On March 18th, Allentown Mayor Ed Pawlowski spoke at a panel discussion on pipeline safety in West Palm Beach, Florida. He was asked to represent the National League of Cities (NLC) at the public meeting which was held to gain a perspective from local government on the impact of exemptions in state one-call laws on safety.
“I’m happy to represent the National League of Cities in this important discussion,” said Pawlowski. “This is a very important safety issue in our municipalities. We have had far too many fatalities stemming from natural gas explosions. One life lost is too many, and these tragic deaths could have been avoided if we had made pipeline safety a bigger priority in the past. We need to get all municipal leaders on board to avoid any further tragedies caused by problems from old or damaged pipelines.”
The NLC was requested to participate by the US DOT Pipeline and Hazardous Materials Safety Administration. The panel also included representatives from the National Association of Counties, the American Public Works Association, The American Farm Bureau Association and the American Association of Railroads.
Excavation damage is a leading cause of pipeline accidents and Congress has directed to PHMSA to study the impact of exemptions on public safety. The One-Call Law mandates that anyone digging in the ground call a hotline number to determine which, if any, underground utility lines are present. Most states require hand digging within two feet of any known underground utility line in order to prevent damage to any underground line or pipe.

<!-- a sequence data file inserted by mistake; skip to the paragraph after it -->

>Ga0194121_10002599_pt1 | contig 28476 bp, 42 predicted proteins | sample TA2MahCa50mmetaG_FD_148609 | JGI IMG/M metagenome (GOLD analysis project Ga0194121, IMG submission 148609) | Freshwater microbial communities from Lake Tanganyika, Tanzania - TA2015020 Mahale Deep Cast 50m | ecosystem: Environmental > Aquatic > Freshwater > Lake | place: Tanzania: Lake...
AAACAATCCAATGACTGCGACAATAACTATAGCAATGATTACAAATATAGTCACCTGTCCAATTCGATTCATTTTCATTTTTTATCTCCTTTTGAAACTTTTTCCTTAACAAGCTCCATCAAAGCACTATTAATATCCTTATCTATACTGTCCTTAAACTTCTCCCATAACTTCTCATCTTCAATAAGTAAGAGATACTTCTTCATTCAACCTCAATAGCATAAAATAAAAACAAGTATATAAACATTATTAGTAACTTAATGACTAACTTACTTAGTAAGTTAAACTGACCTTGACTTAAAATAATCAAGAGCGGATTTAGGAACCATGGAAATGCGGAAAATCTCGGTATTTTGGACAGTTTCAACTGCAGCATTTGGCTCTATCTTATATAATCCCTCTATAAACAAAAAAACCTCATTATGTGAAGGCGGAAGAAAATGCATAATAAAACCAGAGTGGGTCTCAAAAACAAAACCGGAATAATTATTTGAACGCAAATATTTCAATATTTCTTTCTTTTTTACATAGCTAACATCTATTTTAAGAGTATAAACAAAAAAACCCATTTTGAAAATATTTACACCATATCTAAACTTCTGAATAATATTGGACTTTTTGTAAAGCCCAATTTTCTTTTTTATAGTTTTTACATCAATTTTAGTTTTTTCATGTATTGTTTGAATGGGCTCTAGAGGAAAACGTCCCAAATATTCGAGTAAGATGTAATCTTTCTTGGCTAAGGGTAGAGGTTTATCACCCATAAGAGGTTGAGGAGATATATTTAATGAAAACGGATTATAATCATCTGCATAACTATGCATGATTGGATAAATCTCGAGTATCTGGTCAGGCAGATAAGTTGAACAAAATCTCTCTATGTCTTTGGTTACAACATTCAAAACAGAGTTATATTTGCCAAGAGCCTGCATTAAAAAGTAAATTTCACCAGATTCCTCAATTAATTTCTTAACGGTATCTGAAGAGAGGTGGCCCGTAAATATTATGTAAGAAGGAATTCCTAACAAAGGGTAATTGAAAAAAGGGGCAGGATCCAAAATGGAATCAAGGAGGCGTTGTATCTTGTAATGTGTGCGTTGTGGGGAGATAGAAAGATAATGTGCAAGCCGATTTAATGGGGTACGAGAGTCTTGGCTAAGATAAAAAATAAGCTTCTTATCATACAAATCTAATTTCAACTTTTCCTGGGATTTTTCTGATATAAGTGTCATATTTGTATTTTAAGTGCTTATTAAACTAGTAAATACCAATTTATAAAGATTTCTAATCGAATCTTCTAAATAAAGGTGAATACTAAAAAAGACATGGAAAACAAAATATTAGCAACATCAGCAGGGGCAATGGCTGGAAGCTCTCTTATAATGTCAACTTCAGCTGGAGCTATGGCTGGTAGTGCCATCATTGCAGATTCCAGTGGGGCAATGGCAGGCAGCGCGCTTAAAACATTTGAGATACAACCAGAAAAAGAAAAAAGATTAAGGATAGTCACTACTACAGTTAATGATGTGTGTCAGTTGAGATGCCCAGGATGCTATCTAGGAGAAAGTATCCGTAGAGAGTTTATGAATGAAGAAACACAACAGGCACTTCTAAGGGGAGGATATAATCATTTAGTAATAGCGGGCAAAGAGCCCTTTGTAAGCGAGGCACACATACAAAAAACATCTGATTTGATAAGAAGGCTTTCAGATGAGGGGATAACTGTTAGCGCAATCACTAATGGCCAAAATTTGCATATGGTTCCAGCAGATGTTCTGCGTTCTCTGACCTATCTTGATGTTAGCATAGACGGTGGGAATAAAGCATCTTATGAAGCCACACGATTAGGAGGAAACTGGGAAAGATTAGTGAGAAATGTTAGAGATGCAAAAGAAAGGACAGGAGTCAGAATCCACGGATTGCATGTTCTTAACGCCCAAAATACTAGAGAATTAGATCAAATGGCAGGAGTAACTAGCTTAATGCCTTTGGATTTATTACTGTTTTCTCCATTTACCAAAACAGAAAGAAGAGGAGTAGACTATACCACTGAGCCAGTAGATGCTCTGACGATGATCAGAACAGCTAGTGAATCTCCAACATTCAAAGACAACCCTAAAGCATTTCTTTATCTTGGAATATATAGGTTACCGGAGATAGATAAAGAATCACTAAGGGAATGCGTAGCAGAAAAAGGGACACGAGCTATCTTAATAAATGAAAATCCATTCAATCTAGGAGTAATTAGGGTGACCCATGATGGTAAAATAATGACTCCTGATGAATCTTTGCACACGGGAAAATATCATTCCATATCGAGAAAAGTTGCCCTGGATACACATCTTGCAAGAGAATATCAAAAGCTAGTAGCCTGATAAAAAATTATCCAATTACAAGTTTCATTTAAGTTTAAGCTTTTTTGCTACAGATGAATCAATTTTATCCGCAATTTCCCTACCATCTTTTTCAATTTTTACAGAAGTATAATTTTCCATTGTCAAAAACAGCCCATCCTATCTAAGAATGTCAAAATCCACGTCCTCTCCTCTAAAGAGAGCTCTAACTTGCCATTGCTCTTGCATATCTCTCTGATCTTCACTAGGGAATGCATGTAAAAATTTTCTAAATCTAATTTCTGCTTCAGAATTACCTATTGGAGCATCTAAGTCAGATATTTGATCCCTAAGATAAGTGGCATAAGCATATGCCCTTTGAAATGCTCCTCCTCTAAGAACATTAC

In May 1994 an excavation crew bent a natural gas line leading to the Gross Towers housing complex in the 1300 block of W. Allen Street while removing a buried heating oil tank. The company left the pipe uncovered and unsupported until damaging it again in early June. That night, a gap in the gas line caused gas to flow into the complex, triggering two explosions and a fire. One person was killed and 60 others were injured.
Pawlowski chairs a US Conference of Mayors Pipeline Safety Task Force and is working with San Bruno, California Mayor Jim Ruane to define and develop a national mayors’ council.
San Bruno and Allentown have been devastated by recent deadly natural gas explosions and fires. A September 2010 pipeline explosion and fire in San Bruno killed eight people, destroyed 38 homes, and badly damaged 70 more. A February 2011 natural gas explosion in Allentown killed five people and destroyed eight homes.